As will now be apparent, the invention provides a completely secure technique or encrypting and decrypting video type signals, which is fully compatible with all video tape formats and transmission systems and is free of picture impairments caused by the interaction of the scrambling algorithm and the chrominance consecutive line averaging systems used in color - heterodyne recording. Consequently, the invention can be used in a wide variety of applications in order to provide secure video information. Various levels of security are possible. For example, for relatively low level security, a fixed scrambling algorithm can be used on each field of information. For a higher level, the scrambling sequence can be changed as a function of time or as a function of the number of fields or frames already encrypted. Still further, different encryption sequences can be used for odd frames and even frames, and each sequence can be periodically changed for each frame, either as a function of time or the number of fields already encrypted. Still further levels of security can be obtained by generating coded control information which requires a specific decryption unit to decrypt the information, and by time dating the information so that the decryption will fail before a certain specified date or after a certain specified date. Also, additional control information can be included to permit decryption of the information only a preselected number of times, after which the information will be simply erased, destroyed, or the like.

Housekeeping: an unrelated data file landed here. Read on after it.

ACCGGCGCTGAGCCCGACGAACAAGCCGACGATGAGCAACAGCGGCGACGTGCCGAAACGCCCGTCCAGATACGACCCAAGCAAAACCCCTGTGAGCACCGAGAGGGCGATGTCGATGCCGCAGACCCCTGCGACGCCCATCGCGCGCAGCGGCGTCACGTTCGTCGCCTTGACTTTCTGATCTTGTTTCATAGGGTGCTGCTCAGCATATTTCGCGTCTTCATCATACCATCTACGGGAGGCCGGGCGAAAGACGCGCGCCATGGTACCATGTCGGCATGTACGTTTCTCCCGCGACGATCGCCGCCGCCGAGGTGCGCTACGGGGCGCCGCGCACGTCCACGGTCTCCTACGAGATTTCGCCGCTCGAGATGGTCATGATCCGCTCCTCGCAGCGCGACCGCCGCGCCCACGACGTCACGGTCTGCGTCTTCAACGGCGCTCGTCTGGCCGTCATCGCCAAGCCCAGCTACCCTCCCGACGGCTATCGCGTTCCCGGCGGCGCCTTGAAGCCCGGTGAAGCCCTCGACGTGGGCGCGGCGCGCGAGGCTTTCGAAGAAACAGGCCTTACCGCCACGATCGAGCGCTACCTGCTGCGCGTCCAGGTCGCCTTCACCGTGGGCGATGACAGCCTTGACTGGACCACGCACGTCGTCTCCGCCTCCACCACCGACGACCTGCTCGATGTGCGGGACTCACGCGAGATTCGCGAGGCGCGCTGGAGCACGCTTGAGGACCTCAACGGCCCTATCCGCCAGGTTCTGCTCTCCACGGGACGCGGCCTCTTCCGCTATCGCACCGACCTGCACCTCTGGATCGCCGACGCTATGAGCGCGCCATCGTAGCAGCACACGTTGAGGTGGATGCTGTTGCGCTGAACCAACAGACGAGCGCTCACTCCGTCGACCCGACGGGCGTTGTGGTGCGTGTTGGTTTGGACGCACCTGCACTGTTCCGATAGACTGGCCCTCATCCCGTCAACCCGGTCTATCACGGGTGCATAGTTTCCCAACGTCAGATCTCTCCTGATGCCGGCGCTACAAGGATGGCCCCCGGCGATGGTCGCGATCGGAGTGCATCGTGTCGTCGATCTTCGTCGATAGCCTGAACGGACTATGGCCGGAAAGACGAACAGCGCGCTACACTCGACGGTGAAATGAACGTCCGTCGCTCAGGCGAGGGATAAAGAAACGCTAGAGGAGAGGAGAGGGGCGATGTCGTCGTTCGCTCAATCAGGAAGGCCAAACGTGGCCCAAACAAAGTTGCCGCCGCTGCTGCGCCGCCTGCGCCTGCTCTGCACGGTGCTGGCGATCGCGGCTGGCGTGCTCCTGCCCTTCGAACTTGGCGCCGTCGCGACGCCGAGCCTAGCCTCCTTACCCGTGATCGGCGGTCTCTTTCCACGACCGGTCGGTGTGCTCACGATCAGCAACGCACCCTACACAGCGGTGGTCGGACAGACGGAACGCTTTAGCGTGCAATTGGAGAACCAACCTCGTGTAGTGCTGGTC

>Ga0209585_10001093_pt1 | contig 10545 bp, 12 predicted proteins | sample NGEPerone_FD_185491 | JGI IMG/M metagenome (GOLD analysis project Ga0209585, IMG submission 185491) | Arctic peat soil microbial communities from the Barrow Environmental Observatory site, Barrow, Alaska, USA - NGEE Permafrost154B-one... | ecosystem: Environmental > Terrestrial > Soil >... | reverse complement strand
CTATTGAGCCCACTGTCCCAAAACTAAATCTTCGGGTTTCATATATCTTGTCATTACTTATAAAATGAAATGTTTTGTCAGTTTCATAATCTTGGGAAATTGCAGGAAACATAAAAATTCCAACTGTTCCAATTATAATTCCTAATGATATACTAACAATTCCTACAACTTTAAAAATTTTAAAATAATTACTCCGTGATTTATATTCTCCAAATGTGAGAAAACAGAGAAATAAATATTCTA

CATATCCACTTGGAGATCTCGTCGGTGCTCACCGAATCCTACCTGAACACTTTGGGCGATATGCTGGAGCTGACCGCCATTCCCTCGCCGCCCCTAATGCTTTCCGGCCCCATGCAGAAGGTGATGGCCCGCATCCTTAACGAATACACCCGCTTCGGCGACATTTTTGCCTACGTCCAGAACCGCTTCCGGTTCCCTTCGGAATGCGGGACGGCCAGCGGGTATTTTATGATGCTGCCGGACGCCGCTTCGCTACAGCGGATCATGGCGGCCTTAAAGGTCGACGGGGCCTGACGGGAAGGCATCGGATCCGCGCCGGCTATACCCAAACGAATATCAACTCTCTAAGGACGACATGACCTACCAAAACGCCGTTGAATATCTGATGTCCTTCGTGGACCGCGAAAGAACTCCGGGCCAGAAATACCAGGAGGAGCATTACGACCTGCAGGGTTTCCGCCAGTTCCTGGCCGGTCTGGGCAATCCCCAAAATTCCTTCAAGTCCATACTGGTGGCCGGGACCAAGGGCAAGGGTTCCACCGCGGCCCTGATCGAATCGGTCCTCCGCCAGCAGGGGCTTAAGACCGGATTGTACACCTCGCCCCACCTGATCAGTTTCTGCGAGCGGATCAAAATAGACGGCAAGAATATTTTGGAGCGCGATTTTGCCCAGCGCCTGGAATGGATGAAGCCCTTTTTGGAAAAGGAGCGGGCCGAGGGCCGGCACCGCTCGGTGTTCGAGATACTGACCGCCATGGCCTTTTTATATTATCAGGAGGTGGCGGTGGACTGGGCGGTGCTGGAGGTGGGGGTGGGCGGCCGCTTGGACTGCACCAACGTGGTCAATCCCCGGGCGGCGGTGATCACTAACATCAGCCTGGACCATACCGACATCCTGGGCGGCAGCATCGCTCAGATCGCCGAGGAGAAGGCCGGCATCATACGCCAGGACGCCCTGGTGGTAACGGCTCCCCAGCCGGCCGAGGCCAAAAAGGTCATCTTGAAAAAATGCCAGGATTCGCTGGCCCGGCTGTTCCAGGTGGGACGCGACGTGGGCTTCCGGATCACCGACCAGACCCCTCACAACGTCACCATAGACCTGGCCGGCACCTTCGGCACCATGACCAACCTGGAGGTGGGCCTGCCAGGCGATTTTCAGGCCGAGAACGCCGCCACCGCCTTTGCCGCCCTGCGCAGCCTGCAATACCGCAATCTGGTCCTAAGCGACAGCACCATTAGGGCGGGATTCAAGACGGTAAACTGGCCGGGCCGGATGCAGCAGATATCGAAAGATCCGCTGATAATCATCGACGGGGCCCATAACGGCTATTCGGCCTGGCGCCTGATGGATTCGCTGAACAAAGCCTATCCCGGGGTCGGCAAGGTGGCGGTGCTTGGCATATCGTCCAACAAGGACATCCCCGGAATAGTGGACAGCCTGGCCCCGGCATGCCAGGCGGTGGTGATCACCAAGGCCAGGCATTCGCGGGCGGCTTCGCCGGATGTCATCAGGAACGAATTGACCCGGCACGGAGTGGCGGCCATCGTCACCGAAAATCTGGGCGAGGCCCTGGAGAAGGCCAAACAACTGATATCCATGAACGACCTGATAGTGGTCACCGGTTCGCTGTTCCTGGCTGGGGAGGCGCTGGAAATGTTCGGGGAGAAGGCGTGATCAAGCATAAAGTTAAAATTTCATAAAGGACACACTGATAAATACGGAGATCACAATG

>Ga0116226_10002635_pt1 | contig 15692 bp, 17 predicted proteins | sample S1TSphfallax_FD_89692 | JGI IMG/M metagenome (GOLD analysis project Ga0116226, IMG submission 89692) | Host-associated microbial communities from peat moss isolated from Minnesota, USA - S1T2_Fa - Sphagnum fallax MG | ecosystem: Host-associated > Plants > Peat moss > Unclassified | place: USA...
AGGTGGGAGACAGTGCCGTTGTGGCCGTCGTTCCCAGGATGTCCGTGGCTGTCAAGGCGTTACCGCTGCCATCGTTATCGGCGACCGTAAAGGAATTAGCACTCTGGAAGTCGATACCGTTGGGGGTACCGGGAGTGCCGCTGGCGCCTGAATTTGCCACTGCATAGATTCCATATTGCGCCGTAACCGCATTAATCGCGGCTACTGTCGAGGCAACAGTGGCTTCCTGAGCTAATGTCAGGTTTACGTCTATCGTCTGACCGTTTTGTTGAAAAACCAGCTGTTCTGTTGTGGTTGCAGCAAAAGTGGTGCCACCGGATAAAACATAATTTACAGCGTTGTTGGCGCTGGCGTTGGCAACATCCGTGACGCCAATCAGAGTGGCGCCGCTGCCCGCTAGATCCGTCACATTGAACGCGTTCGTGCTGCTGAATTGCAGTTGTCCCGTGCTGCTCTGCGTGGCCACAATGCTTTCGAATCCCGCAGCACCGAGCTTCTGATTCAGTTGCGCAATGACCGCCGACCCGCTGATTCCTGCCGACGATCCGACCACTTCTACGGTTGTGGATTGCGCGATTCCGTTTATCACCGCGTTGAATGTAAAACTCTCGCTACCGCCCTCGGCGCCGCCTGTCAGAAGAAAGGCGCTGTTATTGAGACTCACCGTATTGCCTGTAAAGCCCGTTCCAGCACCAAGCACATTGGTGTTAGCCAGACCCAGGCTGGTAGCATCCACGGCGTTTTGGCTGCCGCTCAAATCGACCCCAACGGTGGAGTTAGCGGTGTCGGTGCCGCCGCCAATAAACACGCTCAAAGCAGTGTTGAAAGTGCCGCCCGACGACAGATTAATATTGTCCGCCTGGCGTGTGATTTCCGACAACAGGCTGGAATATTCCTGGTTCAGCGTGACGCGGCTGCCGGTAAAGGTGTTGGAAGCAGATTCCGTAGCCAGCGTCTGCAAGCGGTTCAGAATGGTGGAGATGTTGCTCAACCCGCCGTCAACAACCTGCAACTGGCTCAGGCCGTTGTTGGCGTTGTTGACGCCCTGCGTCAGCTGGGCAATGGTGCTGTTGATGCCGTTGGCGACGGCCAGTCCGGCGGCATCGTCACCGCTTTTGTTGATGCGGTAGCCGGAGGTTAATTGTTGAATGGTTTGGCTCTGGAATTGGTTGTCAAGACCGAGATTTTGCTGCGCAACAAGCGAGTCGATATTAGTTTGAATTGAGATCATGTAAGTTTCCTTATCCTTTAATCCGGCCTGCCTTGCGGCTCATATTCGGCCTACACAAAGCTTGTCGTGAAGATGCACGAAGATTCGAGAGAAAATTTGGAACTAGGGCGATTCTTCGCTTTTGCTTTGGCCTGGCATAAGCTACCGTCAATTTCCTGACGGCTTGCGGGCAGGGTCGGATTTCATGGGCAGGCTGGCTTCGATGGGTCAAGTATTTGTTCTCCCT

The decryption control information can be conveyed to the user in a number of ways. As an example, the authorization code information may be transmitted from a control computer to a user unit via a modem or other communication link or verbally by telephone. For information which is not recorded but is broadcast over a communication link, the information for the authorization code may likewise be transmitted over the same communication link or via a different link or a different medium (such as through the mail). Other combinations will occur to those skilled in the art.